HUMO: "Over the years I heard BOC influences in Tycho, Bibio, Ariel Pink, Lorn, Washed Out but also young fellow countrymen such as Ssaliva and Internal Sun. Who manages to influence you nowadays?"
Sandison: "We don't care about musical trends, we like to listen to older music and love to dig into old weird stuff that's been used in commercials or movies. Not that we close ourselves off entirely, when something new comes along we're all over it. Like some time ago with coL (alias for Colin Lipe, worked together with Ariel Pink), American music with a unique sound."
HUMO: "Your songs always sounded a bit vintage, as if they've been lying around an old factory for a long time. Nowadays you can create that effect easily with musical technology. You always seem to make beautiful nostalgic moving Super 8-movies but the Instagram generation is catching up"
Eoin: "It's not something you do by simply pressing a button... Instagram is very nowadays, it's a trend and only has a connection with the past if you actually know that past: for young kids it's something modern. All those image and sound manipulations are extremely artificial, and they're being used very randomly. You can't just apply them onto anything and expect emotional depth."
HUMO: "Somebody played me the opening track 'Gemini', I immediately knew it was you guys, it still sounds so familiar. Is your approach still the same?"
Sandison: "More or less yes. But we've been doing it like in the early days more often, when we used to write music while playing around on old synths and drumcomputers. We've been picking up new technology over the years of course, but we never used it maniacally. Vintage material is our thing, and it's the only way to sound different than the majority of modern music. On Tomorrow's Harvest there's one song that dates back to our very early days, but we're not telling which one, try to guess".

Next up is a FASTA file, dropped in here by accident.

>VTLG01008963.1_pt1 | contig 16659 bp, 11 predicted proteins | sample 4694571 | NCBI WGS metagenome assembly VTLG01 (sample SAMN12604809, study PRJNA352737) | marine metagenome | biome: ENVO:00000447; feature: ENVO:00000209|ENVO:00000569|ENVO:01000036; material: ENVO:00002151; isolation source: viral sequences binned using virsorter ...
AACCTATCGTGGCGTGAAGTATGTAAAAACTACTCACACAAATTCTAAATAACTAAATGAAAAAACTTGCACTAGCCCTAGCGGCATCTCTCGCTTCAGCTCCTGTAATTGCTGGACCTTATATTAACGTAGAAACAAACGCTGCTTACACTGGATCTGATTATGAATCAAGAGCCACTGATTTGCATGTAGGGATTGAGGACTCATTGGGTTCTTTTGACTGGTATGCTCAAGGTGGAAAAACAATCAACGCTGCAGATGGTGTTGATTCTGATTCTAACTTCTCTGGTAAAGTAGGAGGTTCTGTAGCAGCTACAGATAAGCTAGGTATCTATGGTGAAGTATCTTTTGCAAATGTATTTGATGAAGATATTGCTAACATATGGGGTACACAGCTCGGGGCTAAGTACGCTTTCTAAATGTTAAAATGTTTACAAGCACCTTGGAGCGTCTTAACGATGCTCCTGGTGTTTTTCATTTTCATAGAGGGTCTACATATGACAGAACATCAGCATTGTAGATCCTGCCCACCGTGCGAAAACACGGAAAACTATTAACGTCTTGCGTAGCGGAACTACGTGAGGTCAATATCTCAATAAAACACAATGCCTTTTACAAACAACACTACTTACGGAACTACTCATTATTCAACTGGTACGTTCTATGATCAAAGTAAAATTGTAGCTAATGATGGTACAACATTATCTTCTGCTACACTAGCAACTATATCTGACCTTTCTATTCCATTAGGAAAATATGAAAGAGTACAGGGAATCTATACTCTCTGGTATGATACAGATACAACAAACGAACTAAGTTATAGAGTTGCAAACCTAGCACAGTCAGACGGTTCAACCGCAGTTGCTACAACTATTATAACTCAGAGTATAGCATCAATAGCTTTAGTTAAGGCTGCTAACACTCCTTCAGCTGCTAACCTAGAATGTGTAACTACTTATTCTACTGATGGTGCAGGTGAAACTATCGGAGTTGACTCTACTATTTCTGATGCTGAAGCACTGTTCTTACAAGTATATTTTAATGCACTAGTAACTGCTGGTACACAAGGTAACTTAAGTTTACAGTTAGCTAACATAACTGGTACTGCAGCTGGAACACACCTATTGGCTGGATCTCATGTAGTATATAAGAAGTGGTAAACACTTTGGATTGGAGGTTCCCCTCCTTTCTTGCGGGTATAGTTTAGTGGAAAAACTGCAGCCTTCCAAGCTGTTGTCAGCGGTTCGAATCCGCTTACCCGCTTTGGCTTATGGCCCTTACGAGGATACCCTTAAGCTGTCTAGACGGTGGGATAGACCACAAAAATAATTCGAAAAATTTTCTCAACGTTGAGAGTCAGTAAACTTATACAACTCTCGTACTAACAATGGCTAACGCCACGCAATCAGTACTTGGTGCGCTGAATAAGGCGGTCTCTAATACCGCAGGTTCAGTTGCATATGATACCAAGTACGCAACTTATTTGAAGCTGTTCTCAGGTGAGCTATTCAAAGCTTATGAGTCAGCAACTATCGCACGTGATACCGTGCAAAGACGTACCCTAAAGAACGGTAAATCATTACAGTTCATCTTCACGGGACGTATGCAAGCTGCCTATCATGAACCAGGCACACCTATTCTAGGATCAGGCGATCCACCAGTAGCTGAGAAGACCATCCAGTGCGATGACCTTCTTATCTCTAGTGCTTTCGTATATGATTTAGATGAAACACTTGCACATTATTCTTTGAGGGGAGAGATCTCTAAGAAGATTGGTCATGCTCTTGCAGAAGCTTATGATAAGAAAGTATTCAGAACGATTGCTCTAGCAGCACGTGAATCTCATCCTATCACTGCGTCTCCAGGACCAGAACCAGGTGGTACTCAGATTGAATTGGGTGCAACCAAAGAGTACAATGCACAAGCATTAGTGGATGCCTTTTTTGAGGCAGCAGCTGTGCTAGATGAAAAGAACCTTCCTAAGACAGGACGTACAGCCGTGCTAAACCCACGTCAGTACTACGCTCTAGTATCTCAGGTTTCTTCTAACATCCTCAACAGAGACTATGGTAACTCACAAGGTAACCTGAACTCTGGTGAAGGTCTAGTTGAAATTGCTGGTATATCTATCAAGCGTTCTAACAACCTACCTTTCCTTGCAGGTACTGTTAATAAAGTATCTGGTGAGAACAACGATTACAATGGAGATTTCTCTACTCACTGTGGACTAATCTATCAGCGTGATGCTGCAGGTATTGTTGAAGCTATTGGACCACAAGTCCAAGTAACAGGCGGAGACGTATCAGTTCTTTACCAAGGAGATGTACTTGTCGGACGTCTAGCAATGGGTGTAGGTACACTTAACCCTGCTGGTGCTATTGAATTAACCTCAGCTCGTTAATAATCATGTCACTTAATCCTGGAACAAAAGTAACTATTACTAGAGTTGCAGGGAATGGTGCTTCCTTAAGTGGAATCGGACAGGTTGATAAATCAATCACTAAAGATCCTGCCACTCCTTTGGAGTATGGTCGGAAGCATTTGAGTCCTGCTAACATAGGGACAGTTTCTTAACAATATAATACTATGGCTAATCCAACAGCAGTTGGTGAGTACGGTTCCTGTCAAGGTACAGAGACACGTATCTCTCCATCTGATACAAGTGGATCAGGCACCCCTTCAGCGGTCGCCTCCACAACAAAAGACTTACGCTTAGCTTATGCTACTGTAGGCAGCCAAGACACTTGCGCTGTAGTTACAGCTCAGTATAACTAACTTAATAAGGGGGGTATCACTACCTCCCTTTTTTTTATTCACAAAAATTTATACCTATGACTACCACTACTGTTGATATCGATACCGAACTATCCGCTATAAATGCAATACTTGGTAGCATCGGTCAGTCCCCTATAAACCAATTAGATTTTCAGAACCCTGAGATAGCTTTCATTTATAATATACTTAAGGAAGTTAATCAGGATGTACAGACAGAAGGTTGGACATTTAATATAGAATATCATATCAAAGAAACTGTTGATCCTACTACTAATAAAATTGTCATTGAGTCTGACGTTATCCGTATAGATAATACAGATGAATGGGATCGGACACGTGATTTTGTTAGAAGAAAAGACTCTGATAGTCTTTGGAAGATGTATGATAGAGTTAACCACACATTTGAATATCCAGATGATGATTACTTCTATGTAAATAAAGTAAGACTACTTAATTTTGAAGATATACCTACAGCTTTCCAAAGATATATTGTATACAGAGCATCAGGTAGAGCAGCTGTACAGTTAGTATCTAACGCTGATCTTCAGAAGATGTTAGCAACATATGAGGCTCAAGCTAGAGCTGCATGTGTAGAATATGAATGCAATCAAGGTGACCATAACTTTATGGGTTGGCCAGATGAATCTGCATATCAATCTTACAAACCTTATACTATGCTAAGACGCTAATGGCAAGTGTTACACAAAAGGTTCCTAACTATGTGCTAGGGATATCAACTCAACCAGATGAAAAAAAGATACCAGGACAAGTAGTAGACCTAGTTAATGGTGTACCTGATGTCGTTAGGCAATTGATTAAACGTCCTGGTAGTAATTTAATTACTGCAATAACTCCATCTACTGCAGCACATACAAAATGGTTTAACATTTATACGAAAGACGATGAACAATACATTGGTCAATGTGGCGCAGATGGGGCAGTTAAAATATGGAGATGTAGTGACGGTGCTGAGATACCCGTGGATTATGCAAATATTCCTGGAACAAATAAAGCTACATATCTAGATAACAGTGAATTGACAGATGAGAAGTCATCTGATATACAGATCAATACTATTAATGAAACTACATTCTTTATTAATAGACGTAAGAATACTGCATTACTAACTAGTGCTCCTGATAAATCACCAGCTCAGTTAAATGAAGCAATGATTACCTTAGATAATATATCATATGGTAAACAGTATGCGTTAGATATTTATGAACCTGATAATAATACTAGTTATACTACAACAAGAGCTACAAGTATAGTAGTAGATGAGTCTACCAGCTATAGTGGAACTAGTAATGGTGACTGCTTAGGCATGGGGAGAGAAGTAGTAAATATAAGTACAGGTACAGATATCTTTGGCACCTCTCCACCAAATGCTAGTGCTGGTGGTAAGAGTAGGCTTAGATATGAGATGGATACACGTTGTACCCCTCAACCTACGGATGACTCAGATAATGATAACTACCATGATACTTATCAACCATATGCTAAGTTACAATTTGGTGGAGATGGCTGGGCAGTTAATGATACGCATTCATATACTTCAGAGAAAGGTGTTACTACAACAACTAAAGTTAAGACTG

HUMO: "'Music was our life' said Mike eight years ago about the way he listened to music as a young kid. Unfortunately for a lot of people it's like a leaky faucet, everybody at home and at work constantly hears music but nobody takes the time to actually listen. The CEO of the site Spotify even sells his streaming service as something that's as easy as streaming water. And that's without being ironic."
Eoin: "Apparently it only gotten worse during these last eight years. You know what I regret? All these young kids have similar massive mp3 collections on their computers, which means they all have the same dull musical taste, it all sounds the same. There are no more tribal clashes, while that used to be very enjoyable for everyone who listened to like rock music: the mods vs the rockers etc"
"But the worst thing has to be that the music completely devalued, almost certainly for young people. I've heard young people claim that all music should be free, and artists should make it only cause they love making it. Money's just an extra. Not that I don't understand it, cause theoretically it doesn't even sound bad, but just think about it, if The Beatles had to do an extra job in a grocery job you think they had the time or energy to make revolutionary records like Revolver?"
HUMO: "I recently talked to the guys from Daft Punk, same generation as you, getting close to becoming 40, who have been listening to music all these lives; and they can feel a bit paralyzed by the weight of the history of music resting on their shoulders"
Sandison: "Not us. Music is an almost endless series of possible combinations of notes, melodies, chords, textures, rhythms and so on. In the short period of time people are composing music we only tried a few, I'm very curious to find out where we'll find ourselves in the future"